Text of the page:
Uber Eats is gearing up for its next phase of expansion which will include a new target to operate in 100 cities across the UK and Ireland by the end of the year, MCA has learnt.

Toussaint Wattinne, Uber Eats UK general manager, told MCA that the food delivery platform had already launched virtual restaurants with operator partners, which leverage insights into consumer demand to launch distinct new brands and menus within existing kitchens.

Wattine said the ultimate goal of Uber Eats was to make a daily use case to consumers, by being the most diverse, relevant on-demand food app, and the preferred partner for operators.

He said this could be achieved by continuing to expand choice on the app, which would form stronger consumer habits, as well as reach a lower pricepoint by using technology and data-enabled efficiencies to optimise cuisine and geographical locations.

Defending commission rates, Wattinne argued Uber Eats was adding value to restaurant operators, by helping maximise existing assets and capacity, and providing untapped data on consumer preferences and better operational practice.

Speaking to MCA, Wattinne said: “To get people to order multiple times a week, one thing to consider is the price, and another is continuing to expand choice, to make it a reoccurring habit.

“Technology and partnerships will help get there. It informs restaurants of what works, upcoming trends, eating behaviour. We can help inform what’s going to drive volume.”

Wattine said data insight into operations could also be used to bring the price point down, as well as meal deals and bundles, which he said would be stress tested in the near future.

He said Uber Eats aimed to be relevant to the entire market, rather than focusing on just casual dining for example.

Within two years of being operational, he said consumers had gone from seeing delivery as a Sunday night treat, to more regular use, at breakfast, lunch and the office.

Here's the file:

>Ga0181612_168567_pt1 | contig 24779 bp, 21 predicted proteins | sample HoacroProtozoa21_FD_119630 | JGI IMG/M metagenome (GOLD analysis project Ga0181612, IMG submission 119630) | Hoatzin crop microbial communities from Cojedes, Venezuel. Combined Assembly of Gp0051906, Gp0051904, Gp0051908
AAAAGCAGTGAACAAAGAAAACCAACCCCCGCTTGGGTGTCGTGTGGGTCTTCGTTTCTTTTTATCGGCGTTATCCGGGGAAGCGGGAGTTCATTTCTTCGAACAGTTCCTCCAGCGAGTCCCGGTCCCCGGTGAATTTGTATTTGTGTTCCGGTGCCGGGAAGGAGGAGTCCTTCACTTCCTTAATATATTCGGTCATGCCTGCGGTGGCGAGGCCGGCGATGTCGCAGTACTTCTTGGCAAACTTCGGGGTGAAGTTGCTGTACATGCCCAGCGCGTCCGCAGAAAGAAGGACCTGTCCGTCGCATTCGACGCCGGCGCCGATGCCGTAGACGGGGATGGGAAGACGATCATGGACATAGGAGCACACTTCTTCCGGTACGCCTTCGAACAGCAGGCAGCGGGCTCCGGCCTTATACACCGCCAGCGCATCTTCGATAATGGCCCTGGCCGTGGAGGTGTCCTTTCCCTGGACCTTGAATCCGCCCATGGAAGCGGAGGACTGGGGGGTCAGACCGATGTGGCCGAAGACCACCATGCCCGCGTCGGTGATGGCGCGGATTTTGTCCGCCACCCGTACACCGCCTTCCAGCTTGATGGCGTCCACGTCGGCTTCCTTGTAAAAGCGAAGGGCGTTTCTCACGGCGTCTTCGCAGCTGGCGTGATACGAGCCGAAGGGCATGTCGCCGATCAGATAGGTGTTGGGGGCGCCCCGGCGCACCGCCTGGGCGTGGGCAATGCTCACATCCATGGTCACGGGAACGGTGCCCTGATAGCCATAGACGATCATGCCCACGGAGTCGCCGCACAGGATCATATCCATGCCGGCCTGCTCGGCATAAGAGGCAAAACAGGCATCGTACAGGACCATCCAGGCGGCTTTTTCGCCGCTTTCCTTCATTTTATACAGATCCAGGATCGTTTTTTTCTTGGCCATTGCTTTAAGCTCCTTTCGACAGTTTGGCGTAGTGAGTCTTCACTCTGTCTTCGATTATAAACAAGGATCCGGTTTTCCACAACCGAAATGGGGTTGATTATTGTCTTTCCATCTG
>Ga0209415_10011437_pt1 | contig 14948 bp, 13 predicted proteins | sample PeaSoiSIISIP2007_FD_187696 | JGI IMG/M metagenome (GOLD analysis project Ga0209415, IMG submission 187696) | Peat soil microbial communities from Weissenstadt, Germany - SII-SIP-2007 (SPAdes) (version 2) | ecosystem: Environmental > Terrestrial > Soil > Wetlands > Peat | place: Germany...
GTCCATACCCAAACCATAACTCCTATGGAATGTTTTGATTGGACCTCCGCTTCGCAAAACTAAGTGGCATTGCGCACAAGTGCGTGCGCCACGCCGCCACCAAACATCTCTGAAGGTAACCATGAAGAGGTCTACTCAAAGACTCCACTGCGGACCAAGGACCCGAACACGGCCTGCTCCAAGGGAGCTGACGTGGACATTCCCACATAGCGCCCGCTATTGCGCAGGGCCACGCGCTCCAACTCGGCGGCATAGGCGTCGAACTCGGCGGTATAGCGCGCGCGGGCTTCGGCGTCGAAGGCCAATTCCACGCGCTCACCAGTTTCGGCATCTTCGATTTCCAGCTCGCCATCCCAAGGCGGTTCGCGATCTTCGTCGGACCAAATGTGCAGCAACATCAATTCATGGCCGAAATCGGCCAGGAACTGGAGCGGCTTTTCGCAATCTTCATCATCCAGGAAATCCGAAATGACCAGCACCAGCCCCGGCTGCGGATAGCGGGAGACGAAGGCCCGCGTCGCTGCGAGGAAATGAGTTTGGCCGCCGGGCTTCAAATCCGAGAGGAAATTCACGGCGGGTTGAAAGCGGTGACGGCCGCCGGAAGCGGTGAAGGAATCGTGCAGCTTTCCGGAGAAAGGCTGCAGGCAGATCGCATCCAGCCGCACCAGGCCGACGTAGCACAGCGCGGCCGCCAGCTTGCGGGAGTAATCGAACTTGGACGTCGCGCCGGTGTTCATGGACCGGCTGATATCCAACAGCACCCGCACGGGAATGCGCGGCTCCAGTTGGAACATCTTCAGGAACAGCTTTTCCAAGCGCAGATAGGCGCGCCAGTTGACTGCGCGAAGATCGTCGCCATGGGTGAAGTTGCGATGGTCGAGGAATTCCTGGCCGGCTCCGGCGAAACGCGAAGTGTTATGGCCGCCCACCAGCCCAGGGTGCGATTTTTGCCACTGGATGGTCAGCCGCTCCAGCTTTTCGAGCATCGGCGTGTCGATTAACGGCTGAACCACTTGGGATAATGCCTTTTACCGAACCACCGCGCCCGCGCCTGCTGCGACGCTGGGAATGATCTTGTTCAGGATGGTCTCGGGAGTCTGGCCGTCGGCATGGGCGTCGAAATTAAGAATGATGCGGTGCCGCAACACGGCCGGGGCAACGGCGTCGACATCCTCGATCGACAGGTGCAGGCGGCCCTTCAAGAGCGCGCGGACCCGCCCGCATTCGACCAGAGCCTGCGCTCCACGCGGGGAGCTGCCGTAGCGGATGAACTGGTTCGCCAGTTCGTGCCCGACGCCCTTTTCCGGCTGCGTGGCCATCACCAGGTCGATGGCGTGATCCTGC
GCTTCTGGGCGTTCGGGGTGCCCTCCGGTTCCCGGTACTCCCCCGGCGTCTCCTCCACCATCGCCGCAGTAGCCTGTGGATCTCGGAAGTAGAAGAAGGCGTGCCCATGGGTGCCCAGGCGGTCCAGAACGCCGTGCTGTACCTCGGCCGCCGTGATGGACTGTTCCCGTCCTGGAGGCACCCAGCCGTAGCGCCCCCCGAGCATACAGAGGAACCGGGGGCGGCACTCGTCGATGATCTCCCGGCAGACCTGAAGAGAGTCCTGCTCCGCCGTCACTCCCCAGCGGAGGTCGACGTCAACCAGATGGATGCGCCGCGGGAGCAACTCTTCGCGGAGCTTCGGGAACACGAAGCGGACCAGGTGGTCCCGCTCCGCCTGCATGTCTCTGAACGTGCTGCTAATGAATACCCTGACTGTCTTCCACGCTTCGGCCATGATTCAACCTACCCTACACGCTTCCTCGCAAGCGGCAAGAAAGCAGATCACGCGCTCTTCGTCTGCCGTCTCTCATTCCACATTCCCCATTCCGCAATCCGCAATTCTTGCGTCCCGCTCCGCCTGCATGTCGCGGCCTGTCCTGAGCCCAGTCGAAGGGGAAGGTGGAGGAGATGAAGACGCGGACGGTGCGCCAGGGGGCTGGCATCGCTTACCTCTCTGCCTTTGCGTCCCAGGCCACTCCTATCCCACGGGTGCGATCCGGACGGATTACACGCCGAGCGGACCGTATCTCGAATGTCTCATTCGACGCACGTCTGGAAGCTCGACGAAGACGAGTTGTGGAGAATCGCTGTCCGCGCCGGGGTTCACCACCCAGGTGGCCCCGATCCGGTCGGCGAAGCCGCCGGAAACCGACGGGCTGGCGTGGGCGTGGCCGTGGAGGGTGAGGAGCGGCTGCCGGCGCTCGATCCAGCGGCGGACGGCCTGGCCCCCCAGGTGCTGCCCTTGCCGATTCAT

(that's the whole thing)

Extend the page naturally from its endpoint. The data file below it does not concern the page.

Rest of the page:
On its relationship with operators, he said: “Exclusivity is not a focus or target. It’s a matter of what’s best, what you want to achieve, what is your business objective. If you have untapped potential, extra kitchen capacity, or staff available, and you’re looking for growth to maximise volume, then it’s in your interest to have multiple partners and apps. Most partners we recommend working with multiple apps to maximise volume.

“But if you are more squeezed, delivery is a big part of business, and you want to optimise your margin, we can work more in depth exclusively – commercially by marketing the product, and operationally by tweaking the menu and in store operations.

“We are focussed on what makes your business successful, rather than the competitive landscape.”

On the commission rates charged to operators, Wattinne said: “We are providing extra volume – leveraging existing kitchen, existing real estate, existing staff. It’s about maximising fixed costs you’ve already invested in.

“We also add value to restaurants through data and technology. The data we share at menu item level helps inform how to improve not just for delivery, but in store.

“Operationally it helps inform prep time, and other operational metrics, which help performance on delivery and in store.

“That’s why 6,000 restaurants work with us. It’s a value added service.”

On developing virtual restaurant brands with operators, he said: “Typically we start informing restaurants of trends and insights about food types that are popular, but aren’t available in particular geography. Restaurants are then able to build one or more menus out of same kitchen that will fulfil different types of demand for the consumer and increase sales for the restaurant.”

Wattinne said Uber Eats was also working with operators on delivery-only kitchens, but was providing insight and intelligence rather than real estate as in the case of Deliveroo Editions.

He added: “We are using technology to make sure it’s the most successful offering, and we’re making fast progress on that. We see ourselves as not providing the whole solution, but working within the ecosystem, by providing intelligence on consumer demand.”